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Inclusivity of Factor Flows in a Labor-Surplus Economy: Experience of the Philippines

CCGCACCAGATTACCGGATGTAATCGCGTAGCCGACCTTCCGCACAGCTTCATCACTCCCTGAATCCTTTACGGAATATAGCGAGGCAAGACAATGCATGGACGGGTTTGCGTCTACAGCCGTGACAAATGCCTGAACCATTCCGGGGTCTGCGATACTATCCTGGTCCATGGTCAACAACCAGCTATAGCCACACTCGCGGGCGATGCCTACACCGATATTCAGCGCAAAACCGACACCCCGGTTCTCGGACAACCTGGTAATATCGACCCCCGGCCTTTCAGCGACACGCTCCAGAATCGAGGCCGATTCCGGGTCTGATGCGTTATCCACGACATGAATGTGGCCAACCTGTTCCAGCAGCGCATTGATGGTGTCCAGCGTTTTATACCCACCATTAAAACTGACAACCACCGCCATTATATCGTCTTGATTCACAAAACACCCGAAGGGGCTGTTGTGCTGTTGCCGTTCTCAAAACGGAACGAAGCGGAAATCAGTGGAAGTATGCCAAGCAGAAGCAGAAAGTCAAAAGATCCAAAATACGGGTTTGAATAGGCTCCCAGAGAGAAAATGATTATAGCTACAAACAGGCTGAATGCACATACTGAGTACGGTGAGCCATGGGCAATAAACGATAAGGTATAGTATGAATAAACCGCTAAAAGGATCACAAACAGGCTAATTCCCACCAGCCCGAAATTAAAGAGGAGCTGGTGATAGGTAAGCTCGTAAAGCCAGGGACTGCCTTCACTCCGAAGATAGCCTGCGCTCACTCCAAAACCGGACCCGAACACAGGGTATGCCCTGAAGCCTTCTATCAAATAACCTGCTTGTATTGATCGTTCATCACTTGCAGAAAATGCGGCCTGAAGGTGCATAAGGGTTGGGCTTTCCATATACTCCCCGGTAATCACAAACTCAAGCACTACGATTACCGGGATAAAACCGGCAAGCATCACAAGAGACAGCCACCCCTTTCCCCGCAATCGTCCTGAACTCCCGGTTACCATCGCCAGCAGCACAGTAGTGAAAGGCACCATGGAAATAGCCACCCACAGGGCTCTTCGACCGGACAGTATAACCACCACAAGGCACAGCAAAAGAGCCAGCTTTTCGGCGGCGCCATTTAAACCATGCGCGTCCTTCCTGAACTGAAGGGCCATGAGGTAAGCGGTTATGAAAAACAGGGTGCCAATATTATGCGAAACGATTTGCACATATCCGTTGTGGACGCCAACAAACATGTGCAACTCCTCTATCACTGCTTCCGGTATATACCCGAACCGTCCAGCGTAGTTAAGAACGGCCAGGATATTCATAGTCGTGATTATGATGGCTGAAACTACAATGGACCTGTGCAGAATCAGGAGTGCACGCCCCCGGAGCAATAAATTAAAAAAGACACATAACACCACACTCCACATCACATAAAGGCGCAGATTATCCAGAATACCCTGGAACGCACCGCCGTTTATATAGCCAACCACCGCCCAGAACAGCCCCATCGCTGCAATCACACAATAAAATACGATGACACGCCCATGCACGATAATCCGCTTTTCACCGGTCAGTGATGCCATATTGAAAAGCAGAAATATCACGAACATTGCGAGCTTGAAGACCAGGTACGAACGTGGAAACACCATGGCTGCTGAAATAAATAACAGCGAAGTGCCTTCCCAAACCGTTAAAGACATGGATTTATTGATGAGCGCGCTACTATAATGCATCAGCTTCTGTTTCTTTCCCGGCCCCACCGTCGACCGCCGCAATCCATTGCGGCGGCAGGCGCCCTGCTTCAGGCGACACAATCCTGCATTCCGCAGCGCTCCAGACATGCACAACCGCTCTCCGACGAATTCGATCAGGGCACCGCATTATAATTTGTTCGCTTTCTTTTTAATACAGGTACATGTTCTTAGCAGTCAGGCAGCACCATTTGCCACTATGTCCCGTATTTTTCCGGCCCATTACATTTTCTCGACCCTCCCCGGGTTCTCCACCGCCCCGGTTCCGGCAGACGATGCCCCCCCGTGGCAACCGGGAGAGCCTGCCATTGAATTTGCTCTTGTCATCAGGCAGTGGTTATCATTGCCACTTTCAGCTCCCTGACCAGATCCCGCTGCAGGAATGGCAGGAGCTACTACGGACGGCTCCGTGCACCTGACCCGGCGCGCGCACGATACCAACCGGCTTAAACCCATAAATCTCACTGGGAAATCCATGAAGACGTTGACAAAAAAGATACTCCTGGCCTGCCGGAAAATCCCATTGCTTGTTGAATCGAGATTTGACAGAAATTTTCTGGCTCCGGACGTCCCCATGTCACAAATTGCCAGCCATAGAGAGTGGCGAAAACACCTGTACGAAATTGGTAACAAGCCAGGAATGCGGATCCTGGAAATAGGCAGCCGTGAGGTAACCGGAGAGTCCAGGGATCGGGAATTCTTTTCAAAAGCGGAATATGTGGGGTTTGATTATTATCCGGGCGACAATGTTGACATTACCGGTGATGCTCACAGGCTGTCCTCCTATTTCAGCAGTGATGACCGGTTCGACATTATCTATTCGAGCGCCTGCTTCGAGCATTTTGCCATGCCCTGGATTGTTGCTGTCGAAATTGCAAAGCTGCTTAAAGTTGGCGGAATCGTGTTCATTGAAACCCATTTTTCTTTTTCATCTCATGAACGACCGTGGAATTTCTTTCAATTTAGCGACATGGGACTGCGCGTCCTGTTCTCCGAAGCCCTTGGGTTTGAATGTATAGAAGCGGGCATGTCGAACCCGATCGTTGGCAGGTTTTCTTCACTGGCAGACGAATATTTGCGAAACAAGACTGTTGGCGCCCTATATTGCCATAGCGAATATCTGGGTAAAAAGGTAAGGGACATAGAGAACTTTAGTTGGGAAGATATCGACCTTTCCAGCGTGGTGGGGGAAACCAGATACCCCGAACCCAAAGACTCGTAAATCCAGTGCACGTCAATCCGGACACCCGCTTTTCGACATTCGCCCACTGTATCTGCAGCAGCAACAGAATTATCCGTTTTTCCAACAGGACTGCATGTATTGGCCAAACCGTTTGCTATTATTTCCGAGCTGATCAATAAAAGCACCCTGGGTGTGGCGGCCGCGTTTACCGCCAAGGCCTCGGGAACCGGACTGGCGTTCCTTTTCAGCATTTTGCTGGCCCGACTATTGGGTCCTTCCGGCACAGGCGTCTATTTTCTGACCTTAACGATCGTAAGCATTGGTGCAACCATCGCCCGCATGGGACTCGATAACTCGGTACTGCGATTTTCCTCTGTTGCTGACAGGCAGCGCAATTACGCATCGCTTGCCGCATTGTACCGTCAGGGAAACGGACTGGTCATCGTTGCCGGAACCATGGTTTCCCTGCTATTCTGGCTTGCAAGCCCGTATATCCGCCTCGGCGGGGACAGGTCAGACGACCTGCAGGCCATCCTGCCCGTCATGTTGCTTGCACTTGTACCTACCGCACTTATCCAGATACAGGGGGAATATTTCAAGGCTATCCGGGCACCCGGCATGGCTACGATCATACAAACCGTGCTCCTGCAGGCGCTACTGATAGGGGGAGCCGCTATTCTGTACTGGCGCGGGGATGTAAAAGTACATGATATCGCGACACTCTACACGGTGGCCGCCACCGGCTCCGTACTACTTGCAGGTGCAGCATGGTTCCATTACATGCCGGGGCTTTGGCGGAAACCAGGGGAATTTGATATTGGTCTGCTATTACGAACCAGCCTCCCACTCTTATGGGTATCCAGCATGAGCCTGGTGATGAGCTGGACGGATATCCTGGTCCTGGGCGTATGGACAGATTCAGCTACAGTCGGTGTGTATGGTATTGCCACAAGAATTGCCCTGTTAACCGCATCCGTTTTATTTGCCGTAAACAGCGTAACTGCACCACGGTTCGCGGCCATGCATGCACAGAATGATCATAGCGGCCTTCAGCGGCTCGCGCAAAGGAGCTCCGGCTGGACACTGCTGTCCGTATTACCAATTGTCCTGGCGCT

Under the assumption of full employment, this study probed the impact of labor emigration on wages, employment, and production in the capital- and labor-intensive sectors of the Philippines, represented by manufacturing and agriculture, respectively. It investigated whether deployment, remittances, and foreign direct investment (FDI) flows are inclusive, given the consequential employment opportunities for unemployed resources left behind, specifically unskilled workers that are biased towards the employment of labor and the production of labor-intensive goods. Subjecting Philippine data from 1991 to 2021 to Vector Autoregression (VAR), the authors generated Orthogonal Impulse-Response Function (IRF) and Forecast Error Variance Decomposition (FEVD) to capture the response of wages, employment, and production in the capital- and labor-intensive sectors on impulses emanating from deployment, remittances, and FDI flows. Empirical results revealed the following key findings: (1) deployment, remittances, and FDI flows are not inclusive because they worsen the situation in the agricultural sector; (2) although deployment and FDI flows increase employment in the manufacturing sector, production does not increase due to limited capital inputs; (3) the capital-intensive sector benefits more from FDI flows than the labor-intensive sector. Despite such results, both sectors have potential inclusivity, provided critical constraints in the labor-sending economy are addressed. This study explains how development strategies that rely on labor emigration and FDI can be recalibrated and made sufficient to achieve inclusive growth. It also augmented literature on the impacts of labor emigration on the sending economy, particularly the Philippines.

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